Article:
PETALING JAYA: Operators of childcare centres agree that closed-circuit TV (CCTV) cameras should be made mandatory at their premises for them to renew their licences.
Women, family and community development minister Nancy Shukri had made the proposal on Sunday in view of the increasing number of child abuse cases at these centres.
Childcare centre owner Roszlinda Sham agreed that CCTV cameras would add value to their operations and assure parents that their children were in safe hands.
“With a CCTV system, we can monitor what’s happening at the premises. If there’s an accident, we can refer to the recording, so there’s no need for finger-pointing,” she told FMT.
“We can ascertain whether incidents are caused by the children or the workers. (In this way), the owners can make sure their workers do not neglect the children.”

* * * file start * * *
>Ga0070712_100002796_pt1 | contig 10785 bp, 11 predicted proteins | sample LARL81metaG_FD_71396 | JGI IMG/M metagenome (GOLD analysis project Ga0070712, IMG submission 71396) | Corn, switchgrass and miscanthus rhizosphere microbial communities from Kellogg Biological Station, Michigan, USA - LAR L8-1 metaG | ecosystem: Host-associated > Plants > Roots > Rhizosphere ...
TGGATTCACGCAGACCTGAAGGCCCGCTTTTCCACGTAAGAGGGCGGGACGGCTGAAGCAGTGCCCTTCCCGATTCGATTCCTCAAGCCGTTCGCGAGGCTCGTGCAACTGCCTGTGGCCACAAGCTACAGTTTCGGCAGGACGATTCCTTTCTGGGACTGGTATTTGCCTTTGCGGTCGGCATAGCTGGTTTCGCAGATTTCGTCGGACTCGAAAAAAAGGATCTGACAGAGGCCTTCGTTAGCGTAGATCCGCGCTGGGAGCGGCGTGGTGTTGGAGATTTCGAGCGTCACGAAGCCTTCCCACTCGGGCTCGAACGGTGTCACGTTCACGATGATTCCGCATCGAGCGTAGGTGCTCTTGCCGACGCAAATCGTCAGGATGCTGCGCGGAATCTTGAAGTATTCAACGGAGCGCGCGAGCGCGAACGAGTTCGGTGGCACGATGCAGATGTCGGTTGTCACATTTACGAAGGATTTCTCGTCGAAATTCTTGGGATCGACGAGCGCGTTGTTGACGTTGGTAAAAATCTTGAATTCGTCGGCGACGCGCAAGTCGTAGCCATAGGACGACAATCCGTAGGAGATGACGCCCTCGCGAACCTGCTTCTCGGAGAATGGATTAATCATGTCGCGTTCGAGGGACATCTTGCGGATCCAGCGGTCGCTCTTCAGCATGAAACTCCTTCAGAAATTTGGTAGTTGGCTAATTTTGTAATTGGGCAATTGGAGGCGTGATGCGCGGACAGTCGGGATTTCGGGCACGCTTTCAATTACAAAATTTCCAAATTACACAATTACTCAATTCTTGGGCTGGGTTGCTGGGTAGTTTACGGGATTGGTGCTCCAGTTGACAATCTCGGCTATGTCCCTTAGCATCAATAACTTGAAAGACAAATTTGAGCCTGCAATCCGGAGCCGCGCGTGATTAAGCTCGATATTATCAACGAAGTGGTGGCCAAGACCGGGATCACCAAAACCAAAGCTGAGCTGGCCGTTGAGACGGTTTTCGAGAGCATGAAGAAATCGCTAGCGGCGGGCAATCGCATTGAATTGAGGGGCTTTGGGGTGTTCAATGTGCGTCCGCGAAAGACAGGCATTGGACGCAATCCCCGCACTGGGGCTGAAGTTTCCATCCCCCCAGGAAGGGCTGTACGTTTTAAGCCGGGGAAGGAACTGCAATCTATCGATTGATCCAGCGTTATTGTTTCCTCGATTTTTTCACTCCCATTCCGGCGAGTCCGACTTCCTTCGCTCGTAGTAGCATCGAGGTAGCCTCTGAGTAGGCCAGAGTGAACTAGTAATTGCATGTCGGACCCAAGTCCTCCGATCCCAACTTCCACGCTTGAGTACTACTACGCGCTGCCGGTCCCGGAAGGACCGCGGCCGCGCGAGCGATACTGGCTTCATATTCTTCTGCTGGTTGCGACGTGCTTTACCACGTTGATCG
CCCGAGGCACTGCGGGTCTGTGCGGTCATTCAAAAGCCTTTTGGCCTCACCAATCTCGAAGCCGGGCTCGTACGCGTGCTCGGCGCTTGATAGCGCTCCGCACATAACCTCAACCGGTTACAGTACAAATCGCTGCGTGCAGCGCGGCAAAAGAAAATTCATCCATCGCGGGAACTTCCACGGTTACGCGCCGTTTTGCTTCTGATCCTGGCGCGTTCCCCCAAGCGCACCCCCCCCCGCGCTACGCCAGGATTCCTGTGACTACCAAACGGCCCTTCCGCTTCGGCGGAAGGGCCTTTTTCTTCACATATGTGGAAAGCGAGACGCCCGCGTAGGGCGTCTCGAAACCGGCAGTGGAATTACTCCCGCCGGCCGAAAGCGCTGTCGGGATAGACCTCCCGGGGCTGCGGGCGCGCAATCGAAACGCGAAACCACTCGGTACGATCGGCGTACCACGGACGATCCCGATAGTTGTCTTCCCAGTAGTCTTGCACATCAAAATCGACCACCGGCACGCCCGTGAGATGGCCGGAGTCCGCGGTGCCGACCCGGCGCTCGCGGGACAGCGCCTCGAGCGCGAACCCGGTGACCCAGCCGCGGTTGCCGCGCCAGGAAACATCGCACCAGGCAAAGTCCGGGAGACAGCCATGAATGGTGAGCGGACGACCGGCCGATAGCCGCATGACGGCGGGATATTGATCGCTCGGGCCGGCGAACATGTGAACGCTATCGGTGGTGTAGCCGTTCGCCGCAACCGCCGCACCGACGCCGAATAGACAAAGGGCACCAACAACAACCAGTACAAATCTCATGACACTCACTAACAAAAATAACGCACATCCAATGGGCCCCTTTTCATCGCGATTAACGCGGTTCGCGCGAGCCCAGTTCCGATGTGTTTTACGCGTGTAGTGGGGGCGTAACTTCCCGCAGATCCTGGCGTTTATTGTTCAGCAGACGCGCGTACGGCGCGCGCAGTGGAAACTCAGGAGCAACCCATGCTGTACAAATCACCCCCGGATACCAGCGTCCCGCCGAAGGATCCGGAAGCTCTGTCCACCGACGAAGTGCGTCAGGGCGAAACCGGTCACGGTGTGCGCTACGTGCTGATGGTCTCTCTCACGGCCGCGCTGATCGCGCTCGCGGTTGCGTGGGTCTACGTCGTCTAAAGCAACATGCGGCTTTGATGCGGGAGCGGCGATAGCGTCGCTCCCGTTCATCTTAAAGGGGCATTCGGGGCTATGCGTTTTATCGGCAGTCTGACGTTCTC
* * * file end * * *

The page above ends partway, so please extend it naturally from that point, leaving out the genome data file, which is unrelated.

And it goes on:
Roszlinda, who runs a childcare centre in Johor Bahru, said a CCTV system should not be an issue for the operators as it was not costly.
Hazreen Syafiela Alang Hamid, who runs a childcare centre in Selangor, suggested that the authorities not only make CCTV cameras compulsory in such premises, but also conduct regular spot checks.
This was to ensure that the systems were functioning properly, and that the CCTV cameras were not placed in positions that allowed for “blindspots”.
A criminologist from Universiti Kebangsaan Malaysia, Rahim Kamaluddin, said that in addition to the children’s safety, the CCTVs could serve two other functions.
“When there’s CCTV and a sticker that says the area is monitored by CCTV, it will prevent someone from committing a crime as the risk of being arrested is high,” he said.
“It will also serve as a red flag to outsiders who plan to kidnap a child or commit other crimes.”
Rahim said there must be a standard requirement for CCTVs at childcare centres as they were of various qualities and specifications.